The environmental changes, either social or economical, brought to the US trade unions a wave of mergers by the end of 1990s, which turned the largest and most powerful US unions into “general” unions having as members workers with varying skills in various sectors (Robinson, 2000). These “general” unions organized the unorganized members, provided labor-management partnership and as it is stated by Robinson (2000), the direction of change in the 1990s woke up the leaders of the trade unions as to give life again to the labor movement and as a result to create again powerful American trade unions. Trade unions decided to give a considerable amount of resources in order to find new ways of organizing in areas and groups of people that were innovative for those times. The women and the people of color gave a big boost to the union membership growth.
Australian trade unions were also affected by the socio-economical changes, since the Australian Council of Trade Unions (ACTU) noticed by the late 1980s that the members of the unions were decreasing significantly, and it was not until 1993 that the ACTU decided to start organizing the unions. ACTU emphasized the benefits of the workplace activism, the organization of the workers that were not members in any union or were outside the workplace, as well as the use of advanced technology combined with management techniques (Carter, Cooper, 2002).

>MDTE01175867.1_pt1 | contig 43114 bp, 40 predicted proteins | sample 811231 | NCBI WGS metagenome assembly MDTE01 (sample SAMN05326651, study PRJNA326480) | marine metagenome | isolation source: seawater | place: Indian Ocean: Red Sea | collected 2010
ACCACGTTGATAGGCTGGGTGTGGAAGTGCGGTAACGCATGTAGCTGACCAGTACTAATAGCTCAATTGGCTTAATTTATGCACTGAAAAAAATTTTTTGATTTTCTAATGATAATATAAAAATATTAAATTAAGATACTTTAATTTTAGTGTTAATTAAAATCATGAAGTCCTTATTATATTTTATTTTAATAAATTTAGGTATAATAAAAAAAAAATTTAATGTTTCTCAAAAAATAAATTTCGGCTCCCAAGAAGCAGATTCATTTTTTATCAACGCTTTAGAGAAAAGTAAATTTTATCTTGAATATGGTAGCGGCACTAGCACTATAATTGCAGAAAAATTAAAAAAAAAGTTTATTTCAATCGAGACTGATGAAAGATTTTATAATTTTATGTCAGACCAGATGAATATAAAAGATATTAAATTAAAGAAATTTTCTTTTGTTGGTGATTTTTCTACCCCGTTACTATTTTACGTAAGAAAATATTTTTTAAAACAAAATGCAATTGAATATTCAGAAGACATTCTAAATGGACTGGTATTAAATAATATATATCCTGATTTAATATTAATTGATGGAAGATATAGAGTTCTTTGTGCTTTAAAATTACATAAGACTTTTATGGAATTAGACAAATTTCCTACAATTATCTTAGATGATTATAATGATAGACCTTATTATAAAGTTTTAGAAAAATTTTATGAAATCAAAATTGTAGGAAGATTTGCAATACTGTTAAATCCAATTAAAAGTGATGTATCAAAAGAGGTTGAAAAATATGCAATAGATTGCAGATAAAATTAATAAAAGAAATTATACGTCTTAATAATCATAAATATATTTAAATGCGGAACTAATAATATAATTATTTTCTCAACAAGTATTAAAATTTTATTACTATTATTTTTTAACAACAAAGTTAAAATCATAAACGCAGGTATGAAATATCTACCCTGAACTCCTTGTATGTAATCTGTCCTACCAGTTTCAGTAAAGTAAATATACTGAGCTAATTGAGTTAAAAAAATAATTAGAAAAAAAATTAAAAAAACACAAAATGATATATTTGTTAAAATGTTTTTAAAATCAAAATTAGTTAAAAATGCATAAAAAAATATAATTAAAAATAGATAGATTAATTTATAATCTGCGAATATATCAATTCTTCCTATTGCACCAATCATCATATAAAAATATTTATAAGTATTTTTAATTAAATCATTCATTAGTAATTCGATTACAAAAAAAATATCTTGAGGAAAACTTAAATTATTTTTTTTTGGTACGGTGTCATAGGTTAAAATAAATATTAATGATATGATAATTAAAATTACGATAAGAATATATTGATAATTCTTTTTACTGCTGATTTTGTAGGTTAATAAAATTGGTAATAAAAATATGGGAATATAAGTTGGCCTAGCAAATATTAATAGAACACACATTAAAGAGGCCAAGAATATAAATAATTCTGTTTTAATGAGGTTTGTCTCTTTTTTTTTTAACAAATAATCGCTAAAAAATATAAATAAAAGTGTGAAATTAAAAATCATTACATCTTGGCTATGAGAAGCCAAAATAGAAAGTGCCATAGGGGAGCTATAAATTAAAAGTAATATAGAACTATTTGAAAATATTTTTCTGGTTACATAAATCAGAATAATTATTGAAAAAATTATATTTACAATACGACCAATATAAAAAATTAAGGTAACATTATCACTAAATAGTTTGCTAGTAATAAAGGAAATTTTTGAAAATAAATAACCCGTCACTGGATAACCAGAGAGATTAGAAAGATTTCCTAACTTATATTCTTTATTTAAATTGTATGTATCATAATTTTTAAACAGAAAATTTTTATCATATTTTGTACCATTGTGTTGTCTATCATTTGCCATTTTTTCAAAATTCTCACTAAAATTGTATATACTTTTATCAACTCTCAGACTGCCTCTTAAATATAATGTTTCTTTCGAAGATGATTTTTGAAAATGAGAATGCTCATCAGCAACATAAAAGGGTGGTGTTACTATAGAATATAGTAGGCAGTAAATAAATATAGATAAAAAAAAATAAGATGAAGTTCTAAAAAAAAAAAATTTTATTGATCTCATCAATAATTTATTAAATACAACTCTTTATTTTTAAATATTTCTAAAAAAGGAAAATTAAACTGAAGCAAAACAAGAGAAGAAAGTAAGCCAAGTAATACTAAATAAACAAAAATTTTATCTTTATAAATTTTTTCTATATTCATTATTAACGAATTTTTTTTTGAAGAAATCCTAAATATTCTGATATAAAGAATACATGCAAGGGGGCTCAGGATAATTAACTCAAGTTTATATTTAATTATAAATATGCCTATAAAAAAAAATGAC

Hypothesis 2: The implementation of the “organizing” model in the trade unions’ strategies today in a modified form, will bring positive results to their union density.
North America was the first to promote and implement the “organizing” model during the 1990s, a model that was imitated by trade unions in other countries of the world too as well as a turn from a “servicing” to an “organizing” model (Robinson, 2000). This new era brought changes also in the trade unions as their targets were to organize the unorganized workers and give them public benefits, even if they were not members, women could be not only members but also have a chance of a leadership position and finally they tried to promote policies that would benefit all the workers around the world, concerning the international competition. All these innovations that the US trade unions promoted had also many positive impacts to the affiliates in AFL-CIO.